Dear Dr. Ash,
Recently I was struggling with some time constraints in my life and after some encouragement by friends, I decided to reach out to my father for some help. I figured he could always say no, but I need to get past not asking for help and trying to do it all all the time.
He listened and after asking questions, said he didn’t know how much help he could be. I could feel myself getting upset and angry. After I told him how frustrated I am with everything, we got off the phone.
I realized that yes, getting actionable advice from my father would have been nice….but what I really NEEDED from my emotionally unavailable father was some acknowledgment. Saying something like “yes, I know this is hard. I’m sorry you’re going through this.”
But I will never get that. I don’t think I’ve ever heard my dad say “I love you, you’re so strong, etc.”
I know this part of my trauma and toxicity background and patterning, but how do you reconcile this? How do you accept this and not keep getting squashed by it even as a grown woman? How do I let go of the hope/expectation that he might surprise me one of these days?
Signed – Disappointed Daughter
I’m really proud of you for calling up your father and asking for what you need. For asking for help even though you didn’t necessarily expect a positive response. And for writing in and asking for help!!! I know that probably wasn’t easy…..and part of you probably figured “I should just let it go”. But support is so epically important, especially when you feel that you can’t rely on your family for it…
This is Who He Is
Here’s the thing, this is who your dad is. You’ve known this. However, you have expectations that he respond differently to you. And THIS is what’s leaving you hurt. Not his actual behavior.
Expectations are a way that we end up punishing ourselves with disappointment and sadness when others don’t act as we want to. This is part of the codependent coping mechanism where you expect other people to act in certain ways in order to show their love of you.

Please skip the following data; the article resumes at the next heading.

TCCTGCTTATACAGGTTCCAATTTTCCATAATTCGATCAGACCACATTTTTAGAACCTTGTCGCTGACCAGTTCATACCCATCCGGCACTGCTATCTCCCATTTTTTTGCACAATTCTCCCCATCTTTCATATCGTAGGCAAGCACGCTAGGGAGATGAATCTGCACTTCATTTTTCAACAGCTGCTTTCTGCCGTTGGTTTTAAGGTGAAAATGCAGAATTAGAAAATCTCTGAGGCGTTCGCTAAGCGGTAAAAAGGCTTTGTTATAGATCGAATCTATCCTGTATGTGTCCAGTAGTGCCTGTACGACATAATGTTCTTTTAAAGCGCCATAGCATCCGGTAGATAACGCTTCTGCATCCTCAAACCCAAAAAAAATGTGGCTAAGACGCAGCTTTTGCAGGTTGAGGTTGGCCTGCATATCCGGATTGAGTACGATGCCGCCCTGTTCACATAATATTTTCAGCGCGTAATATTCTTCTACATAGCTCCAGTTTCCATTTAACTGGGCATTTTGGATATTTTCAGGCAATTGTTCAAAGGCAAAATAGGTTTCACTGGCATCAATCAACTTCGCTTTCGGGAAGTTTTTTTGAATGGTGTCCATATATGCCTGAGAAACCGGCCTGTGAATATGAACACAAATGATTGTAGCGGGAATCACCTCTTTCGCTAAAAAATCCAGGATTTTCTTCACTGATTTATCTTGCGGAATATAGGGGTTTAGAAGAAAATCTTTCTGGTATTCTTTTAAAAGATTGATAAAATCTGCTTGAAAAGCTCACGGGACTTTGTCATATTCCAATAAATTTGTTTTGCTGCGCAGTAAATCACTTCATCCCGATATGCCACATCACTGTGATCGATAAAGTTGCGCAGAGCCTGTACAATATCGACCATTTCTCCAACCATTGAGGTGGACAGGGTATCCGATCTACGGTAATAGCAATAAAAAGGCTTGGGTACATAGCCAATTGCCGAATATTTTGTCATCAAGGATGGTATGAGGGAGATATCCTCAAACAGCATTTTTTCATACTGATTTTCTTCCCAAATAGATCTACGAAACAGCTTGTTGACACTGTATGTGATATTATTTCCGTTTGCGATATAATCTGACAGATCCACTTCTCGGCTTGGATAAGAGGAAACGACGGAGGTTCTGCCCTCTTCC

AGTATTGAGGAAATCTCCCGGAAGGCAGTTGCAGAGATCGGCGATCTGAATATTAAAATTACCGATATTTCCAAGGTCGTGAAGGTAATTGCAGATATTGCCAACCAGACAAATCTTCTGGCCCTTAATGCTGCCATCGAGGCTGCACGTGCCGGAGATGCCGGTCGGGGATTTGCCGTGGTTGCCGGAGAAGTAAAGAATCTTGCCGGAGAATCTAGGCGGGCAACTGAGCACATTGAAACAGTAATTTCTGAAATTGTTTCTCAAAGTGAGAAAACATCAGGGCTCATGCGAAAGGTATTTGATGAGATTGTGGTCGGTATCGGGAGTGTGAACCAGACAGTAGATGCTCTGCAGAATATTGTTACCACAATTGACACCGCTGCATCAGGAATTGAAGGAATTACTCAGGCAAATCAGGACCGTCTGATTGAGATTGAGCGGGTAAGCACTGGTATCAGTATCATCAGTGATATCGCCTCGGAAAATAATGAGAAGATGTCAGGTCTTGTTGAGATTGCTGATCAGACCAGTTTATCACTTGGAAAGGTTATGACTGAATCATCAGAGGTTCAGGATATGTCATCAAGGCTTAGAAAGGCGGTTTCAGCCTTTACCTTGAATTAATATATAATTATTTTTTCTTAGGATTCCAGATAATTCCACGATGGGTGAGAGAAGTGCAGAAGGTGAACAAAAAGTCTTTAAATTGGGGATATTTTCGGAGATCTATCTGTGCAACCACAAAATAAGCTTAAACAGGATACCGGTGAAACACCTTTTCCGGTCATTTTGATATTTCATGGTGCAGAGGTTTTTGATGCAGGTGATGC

Here’s an example: When I was young I used to get super upset every time I’d go out to lunch with my dad and he’d want to have a drink (Dad’s an alcoholic). Every time I’d feel “can’t he just not drink for a freaking lunch to respect our time together!” And get butthurt about it. But now I just go “well that’s Dad and he’s going to do what he wants to do”.
I’ve dropped my expectations of him being different. Instead, accepting him just how he is.
Not, this acceptance is not approval of his choices. It’s just the choice that I’m not going to suffer because he is choosing things I’d rather he not do. Or choosing things which disappoint me.
By having expectations that are about him being someone else I was actually acting co-dependently and hoping that he would become someone else to show me that he loves me… instead of accepting him, and what he could give, and how he could give it, exactly as it is….
And this is what’s going on with your situation. And why it hurts so bad.
Expectations are different than boundaries. Expectations are tied up in the toxic cycle that has you feeling that “if only they were different, they’d finally show you that loved you”.